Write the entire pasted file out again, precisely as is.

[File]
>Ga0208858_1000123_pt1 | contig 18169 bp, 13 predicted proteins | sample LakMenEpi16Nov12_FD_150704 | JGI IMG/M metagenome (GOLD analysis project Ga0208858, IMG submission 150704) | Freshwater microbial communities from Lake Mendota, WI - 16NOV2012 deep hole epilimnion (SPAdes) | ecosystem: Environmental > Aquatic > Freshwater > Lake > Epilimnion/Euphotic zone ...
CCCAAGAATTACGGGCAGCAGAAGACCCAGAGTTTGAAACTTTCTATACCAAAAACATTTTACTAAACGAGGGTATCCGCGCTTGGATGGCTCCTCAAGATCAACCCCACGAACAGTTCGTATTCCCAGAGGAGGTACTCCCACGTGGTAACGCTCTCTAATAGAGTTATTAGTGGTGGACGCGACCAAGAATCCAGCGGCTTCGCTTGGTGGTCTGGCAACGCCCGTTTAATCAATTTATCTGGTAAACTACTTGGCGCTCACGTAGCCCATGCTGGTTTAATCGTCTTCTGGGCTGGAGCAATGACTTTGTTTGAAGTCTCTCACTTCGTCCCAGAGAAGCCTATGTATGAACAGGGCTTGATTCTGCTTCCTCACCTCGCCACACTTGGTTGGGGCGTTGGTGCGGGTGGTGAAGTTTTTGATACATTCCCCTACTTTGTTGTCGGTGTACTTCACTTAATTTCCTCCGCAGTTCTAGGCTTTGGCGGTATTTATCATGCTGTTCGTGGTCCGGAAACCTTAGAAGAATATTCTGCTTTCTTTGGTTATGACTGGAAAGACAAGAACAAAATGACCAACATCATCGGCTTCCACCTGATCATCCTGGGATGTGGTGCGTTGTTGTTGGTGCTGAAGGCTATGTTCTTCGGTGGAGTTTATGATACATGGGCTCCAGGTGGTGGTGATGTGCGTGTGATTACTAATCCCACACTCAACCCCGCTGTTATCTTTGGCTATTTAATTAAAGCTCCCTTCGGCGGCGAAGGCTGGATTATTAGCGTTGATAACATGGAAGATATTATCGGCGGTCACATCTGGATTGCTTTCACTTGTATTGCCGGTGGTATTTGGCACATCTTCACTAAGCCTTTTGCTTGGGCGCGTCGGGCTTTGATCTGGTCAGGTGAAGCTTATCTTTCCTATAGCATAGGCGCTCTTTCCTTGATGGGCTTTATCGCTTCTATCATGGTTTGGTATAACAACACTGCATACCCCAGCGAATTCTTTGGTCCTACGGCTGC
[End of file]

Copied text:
>Ga0208858_1000123_pt1 | contig 18169 bp, 13 predicted proteins | sample LakMenEpi16Nov12_FD_150704 | JGI IMG/M metagenome (GOLD analysis project Ga0208858, IMG submission 150704) | Freshwater microbial communities from Lake Mendota, WI - 16NOV2012 deep hole epilimnion (SPAdes) | ecosystem: Environmental > Aquatic > Freshwater > Lake > Epilimnion/Euphotic zone ...
CCCAAGAATTACGGGCAGCAGAAGACCCAGAGTTTGAAACTTTCTATACCAAAAACATTTTACTAAACGAGGGTATCCGCGCTTGGATGGCTCCTCAAGATCAACCCCACGAACAGTTCGTATTCCCAGAGGAGGTACTCCCACGTGGTAACGCTCTCTAATAGAGTTATTAGTGGTGGACGCGACCAAGAATCCAGCGGCTTCGCTTGGTGGTCTGGCAACGCCCGTTTAATCAATTTATCTGGTAAACTACTTGGCGCTCACGTAGCCCATGCTGGTTTAATCGTCTTCTGGGCTGGAGCAATGACTTTGTTTGAAGTCTCTCACTTCGTCCCAGAGAAGCCTATGTATGAACAGGGCTTGATTCTGCTTCCTCACCTCGCCACACTTGGTTGGGGCGTTGGTGCGGGTGGTGAAGTTTTTGATACATTCCCCTACTTTGTTGTCGGTGTACTTCACTTAATTTCCTCCGCAGTTCTAGGCTTTGGCGGTATTTATCATGCTGTTCGTGGTCCGGAAACCTTAGAAGAATATTCTGCTTTCTTTGGTTATGACTGGAAAGACAAGAACAAAATGACCAACATCATCGGCTTCCACCTGATCATCCTGGGATGTGGTGCGTTGTTGTTGGTGCTGAAGGCTATGTTCTTCGGTGGAGTTTATGATACATGGGCTCCAGGTGGTGGTGATGTGCGTGTGATTACTAATCCCACACTCAACCCCGCTGTTATCTTTGGCTATTTAATTAAAGCTCCCTTCGGCGGCGAAGGCTGGATTATTAGCGTTGATAACATGGAAGATATTATCGGCGGTCACATCTGGATTGCTTTCACTTGTATTGCCGGTGGTATTTGGCACATCTTCACTAAGCCTTTTGCTTGGGCGCGTCGGGCTTTGATCTGGTCAGGTGAAGCTTATCTTTCCTATAGCATAGGCGCTCTTTCCTTGATGGGCTTTATCGCTTCTATCATGGTTTGGTATAACAACACTGCATACCCCAGCGAATTCTTTGGTCCTACGGCTGC